Surekha Kadapa Bose chats up
Vidya Balan about her latest film,
FrOm the shy, conservative Parineeta to a woman, who celebrates her sexuality in The Dirty Picture, Vidya Balan has come a long way. An actor who has worked with veterans like Amitabh Bachchan, Naseeruddin Shah, Sanjay Dutt, Vidya feels she still has a long way to go and says that itís her acting prowess, which makes directors cast her for unconventional roles she has essayed so far.
The Dirty Picture is your first movie where you really play the lead. Was this why you signed the film?
Well, in many of my past films like Parineeta and Ishqiya, I have been the central character. I signed on the film because The Dirty Picture celebrates the woman like a rainbow in all her colours. It was an extremely unconventional role, the character to be played and as an actor it was a great challenge.
Parineeta, Ishqiya, Paa, No One Killed Jessica and several others. But The Dirty Picture is a movie which brings in a new Vidya Balan the audience hasnít seen. How was it playing the sexy siren of the 1980s?
I love experimenting with my roles and The Dirty Picture provided me with the perfect opportunity to do so. I have never enjoyed being a woman more than in this film. Some people might have issues with digesting my character, but Iím sure women will enjoy the film. Iíve celebrated my sexuality in this film. I would thank Ekta Kapoor and Milan Luthria for giving me this opportunity. Iíve given it my all.
Before I started shooting, I had told everyone that throughout this film either I am going to walk holding Milanís hand or he would hold mine. I donít know which way it worked but I just knew I had to trust Milan completely. As far as the bold exposure in the film goes, I knew I was in very able hands. It was not meant to look ashlil. I was confident about that. And if you do something with conviction, it always turns out beautifully.
This is the second movie you are doing with Naseeruddin Shah. Were you nervous the first time you had to face the camera with him?
I have worked with Naseer saab before in Ishqiya and it was an honour working with him again. He is a powerhouse of talent, and it is a privilege for me to be sharing screen space with him again in The Dirty Picture. Initially, I was very nervous about working with Naseersaab in Ishqiya, but he made me extremely comfortable. While shooting for The Dirty Picture, I tried not to show my nervousness while sharing screen space with him by cloaking it under my makeup. But he is so encouraging without being blatant about it that I will always remain grateful to him for that.
In the film, Naseersaabís boldness is in his attitude. His eyes were full of lust and that made his portrayal bolder. In fact, he was bolder than Emraan Hashmi. He made his portrayal so convincing that I was comfortable.
You were appreciated for your role in No One Killed Jessica. Do you expect the same with The Dirty Picture? Coincidentally, both are a sort of biopics. How do you prepare for such roles?
As an actor, I like to challenge myself and take up roles that people can relate to. Everyone enjoys being appreciated and I hope people appreciate my character in The Dirty Picture too. It is difficult to enact such roles, as in India, we are not physically demonstrative in public, so doing bold scenes becomes difficult for everybody. It is important for me to portray my characters realistically, but ultimately itís my directors and writers vision. The only instruction that I got from Milan was to be Ďbindaasí for The Dirty Picture.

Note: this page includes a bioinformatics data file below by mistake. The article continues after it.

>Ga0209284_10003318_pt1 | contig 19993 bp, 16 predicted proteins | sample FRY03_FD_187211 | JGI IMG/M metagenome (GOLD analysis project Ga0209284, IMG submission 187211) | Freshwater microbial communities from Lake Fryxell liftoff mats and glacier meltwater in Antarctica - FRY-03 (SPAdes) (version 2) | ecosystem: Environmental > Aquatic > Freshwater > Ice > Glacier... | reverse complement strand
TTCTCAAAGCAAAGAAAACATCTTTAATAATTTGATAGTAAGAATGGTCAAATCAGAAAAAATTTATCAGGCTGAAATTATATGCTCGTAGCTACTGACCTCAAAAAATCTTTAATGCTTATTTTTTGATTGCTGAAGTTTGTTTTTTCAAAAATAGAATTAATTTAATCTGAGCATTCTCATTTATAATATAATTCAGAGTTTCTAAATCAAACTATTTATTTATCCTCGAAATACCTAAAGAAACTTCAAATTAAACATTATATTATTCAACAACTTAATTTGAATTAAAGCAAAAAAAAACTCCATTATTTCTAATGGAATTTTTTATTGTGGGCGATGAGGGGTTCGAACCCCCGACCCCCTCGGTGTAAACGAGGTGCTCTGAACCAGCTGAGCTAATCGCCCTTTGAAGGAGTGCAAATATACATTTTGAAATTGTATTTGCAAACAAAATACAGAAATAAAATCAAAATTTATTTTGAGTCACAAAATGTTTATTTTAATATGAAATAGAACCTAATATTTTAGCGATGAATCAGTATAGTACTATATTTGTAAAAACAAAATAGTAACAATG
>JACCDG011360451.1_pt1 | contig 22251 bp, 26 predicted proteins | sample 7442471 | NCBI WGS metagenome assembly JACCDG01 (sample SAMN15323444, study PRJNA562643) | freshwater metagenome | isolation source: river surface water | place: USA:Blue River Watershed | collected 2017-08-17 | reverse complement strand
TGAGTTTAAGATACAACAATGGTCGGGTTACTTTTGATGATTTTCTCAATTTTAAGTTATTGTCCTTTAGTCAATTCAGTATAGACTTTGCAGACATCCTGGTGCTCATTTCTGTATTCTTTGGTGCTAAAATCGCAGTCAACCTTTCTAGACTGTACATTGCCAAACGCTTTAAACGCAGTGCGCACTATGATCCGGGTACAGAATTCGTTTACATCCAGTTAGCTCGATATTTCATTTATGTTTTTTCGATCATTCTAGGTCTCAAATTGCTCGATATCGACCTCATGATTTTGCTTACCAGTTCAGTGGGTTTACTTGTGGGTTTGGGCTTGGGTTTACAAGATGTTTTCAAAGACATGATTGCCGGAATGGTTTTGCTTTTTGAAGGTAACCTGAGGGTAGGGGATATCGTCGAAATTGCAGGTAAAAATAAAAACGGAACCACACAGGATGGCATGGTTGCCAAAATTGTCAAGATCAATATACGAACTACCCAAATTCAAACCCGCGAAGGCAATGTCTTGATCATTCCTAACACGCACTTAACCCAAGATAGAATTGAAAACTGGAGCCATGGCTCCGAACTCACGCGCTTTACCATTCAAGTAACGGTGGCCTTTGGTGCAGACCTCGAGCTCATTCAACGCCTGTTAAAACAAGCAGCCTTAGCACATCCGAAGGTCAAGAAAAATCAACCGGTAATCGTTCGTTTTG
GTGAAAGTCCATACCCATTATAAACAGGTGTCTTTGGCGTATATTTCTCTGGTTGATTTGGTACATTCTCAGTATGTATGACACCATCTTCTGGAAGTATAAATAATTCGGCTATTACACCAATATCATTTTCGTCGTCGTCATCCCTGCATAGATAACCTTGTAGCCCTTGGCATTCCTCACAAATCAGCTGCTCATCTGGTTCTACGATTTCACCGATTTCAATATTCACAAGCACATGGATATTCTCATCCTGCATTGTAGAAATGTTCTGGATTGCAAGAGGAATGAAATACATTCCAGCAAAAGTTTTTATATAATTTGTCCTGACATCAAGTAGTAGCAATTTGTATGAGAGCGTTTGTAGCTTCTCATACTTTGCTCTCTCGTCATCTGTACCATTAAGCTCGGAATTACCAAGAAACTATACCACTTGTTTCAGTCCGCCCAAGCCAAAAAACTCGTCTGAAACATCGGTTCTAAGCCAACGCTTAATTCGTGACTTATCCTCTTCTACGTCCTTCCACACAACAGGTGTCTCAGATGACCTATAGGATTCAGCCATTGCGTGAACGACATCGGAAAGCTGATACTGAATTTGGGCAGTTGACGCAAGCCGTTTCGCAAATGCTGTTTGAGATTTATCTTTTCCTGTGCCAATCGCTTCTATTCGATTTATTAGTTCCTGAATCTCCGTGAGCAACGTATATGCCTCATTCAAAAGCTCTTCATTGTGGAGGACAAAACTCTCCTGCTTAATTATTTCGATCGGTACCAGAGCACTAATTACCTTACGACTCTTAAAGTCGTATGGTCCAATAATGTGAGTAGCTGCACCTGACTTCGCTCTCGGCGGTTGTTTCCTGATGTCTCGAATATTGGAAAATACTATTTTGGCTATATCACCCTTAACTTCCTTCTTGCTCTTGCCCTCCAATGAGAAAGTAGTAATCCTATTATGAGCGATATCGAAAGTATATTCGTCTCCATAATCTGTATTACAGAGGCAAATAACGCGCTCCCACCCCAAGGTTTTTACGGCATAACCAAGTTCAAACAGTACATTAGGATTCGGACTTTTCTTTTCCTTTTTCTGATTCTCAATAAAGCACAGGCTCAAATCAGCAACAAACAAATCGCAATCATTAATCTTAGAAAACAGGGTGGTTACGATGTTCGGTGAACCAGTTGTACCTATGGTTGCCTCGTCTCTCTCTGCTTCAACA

The Dirty Picture is a very bold step for someone like you, who comes from a traditional Tam-Bram set up. Was it an attempt to break away from your girl-next-door image?
Like I said earlier, I celebrated my sexuality through The Dirty Picture. Itís about a woman, who believes in herself and has no qualms about being the way she is. Itís a film where I enjoyed being a woman. The film was also a refreshing change as I got the opportunity to do everything what a 1980s actress would do. I havenseen much of Silk Smithaís films, except Sadma where Silk had a brief role. Silk Smitha was fearless and so is "Silk" in the film. The Dirty Picture shows us the highs and lows of a dancing star.
Do you think such retro films will work when audiences have changed tremendously?
Of course, they will, at the end of the day films have to be entertaining. Let me quote my line from The Dirty Picture, "Filmein teen wajah se chaltein hain, entertainment, entertainment aur entertainment, aur main entertainment hoon".
With the kind of filmography you have had making every film have a different image, do you think you can make more meaningful films which the likes of Smita Patil, Shabana Azmi and very few others did? How important is the image of an actor ó male or female to bag good films?
Thank you for putting me in the same league as Shabana ji and Smita ji. I would love to do the kind of films they worked in, but at the same time, I need to keep in mind that the film should be entertaining and engaging enough for the audiences. I feel as long as someone is talented, film offers will keep coming their way, so more than an image, itís important for an actor to be talented.
What next? Continue acting or are there any plans to move to direction or production?
There is Santosh Sivanís
grand epic drama, Urumi, about which I am very excited. I like
living in the moment and believe in taking one step at a time. There
is a lot that I need to achieve as an actor yet, and acting is my
first love. So I will definitely continue acting and would like to
focus on that as of now.